Sometimes we have no idea how significant a small piece of information might be to someone. We all have different spheres that measure success or visibility in different ways, and we often aren’t familiar with those outside our own area of expertise.
I got a phone call the other day from a very old person. I couldn’t tell if it was a man or a woman, and the voice was shaky and slow.
“Do you have the 2006 Who’s Who in America?” they asked.
“Yes, we do. We have a subscription and receive all the volumes,” I said.
“I see.” Silence.
“Would you like me to look someone up for you?” I asked.
“Could you do that?” They sounded surprised and pleased. “I’m 91 years old and don’t drive anymore. That would be so kind of you.” They gave me the name, and off I went.
“I have it. The name you requested is in here; would you like me to read it to you?”
“You are so kind. Thank you.”
I read it. The person listed was a man, a composer of organ and choral music, winner of some prestigious awards as long ago as 1924. First a director of large church choirs, then a professorship at one of the local universities, and a local address.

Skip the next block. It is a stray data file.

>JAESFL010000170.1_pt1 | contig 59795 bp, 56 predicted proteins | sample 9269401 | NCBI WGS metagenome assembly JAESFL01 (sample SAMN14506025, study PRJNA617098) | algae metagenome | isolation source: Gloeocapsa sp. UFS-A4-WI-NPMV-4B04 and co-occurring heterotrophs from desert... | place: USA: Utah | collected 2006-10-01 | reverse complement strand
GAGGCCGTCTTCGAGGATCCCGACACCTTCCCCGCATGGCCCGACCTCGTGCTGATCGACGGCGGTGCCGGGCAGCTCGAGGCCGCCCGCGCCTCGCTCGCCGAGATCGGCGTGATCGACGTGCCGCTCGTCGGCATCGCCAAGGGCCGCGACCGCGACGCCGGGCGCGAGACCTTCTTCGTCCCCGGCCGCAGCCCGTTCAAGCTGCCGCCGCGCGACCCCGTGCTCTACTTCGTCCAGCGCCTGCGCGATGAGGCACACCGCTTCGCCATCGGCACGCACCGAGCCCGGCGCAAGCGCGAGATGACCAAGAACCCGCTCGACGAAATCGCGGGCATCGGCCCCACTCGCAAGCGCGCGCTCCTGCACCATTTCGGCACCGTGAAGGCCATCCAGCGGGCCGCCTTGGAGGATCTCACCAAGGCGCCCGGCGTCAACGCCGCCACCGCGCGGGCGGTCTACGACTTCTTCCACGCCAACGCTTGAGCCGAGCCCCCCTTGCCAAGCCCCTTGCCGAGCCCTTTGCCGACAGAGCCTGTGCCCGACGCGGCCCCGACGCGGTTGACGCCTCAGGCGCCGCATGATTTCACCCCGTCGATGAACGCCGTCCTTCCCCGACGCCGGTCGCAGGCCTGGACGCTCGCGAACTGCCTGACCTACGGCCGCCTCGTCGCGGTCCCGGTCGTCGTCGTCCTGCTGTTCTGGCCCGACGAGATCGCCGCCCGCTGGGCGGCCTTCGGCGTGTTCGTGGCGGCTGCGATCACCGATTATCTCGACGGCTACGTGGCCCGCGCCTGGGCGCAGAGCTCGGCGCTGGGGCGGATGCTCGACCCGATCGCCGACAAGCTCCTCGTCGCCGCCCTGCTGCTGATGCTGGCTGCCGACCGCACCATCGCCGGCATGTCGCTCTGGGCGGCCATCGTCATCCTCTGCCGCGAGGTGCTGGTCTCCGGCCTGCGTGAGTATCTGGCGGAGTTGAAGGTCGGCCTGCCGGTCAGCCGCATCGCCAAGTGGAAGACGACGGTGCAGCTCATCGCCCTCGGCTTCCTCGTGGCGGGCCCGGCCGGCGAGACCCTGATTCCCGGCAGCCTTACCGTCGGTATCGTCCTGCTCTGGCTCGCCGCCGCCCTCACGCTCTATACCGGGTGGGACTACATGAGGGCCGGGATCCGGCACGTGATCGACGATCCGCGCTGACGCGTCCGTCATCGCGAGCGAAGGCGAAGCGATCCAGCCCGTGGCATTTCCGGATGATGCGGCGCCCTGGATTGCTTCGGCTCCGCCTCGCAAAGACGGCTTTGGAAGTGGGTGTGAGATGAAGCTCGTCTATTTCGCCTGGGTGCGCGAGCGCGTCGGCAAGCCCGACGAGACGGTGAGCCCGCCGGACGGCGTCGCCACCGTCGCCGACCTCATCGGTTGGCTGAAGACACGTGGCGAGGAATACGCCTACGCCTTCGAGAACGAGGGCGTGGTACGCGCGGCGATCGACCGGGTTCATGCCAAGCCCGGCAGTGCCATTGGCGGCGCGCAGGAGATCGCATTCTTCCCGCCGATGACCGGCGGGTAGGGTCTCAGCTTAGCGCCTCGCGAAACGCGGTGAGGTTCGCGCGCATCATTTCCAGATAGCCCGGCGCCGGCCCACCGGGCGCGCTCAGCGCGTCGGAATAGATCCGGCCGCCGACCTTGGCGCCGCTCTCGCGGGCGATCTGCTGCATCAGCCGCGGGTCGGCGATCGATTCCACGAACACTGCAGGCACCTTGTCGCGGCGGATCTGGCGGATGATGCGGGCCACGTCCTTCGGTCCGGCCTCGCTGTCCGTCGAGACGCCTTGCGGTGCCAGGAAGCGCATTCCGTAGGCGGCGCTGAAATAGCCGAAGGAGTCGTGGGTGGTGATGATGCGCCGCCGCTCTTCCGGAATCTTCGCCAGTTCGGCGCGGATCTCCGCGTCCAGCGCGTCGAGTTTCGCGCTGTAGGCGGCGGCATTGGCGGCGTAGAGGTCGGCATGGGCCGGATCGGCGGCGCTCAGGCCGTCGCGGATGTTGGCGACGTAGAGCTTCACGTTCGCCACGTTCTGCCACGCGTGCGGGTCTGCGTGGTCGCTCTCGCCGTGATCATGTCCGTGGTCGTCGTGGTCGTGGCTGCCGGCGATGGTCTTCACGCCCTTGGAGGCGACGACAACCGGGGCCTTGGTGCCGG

“That’s all,” I said. “Would you like me to copy it and send it to you?”
“Why, yes - that would be wonderful.”
“All right, could I have your name and address?” I asked.
It was the name and address of the person listed in Who’s Who.
Being listed in there might not be important to me, but would a composer ever have heard of Library Journal? Seeing your name in print is a highlight at any time, especially if you are 91 and housebound.
It’s too bad there aren’t publications for great mail carriers, super tech people and heroic parents. All of us have our Who’s Who moments in someone’s life, in print or not. I’m thankful to have been a small part of this one. Congrats!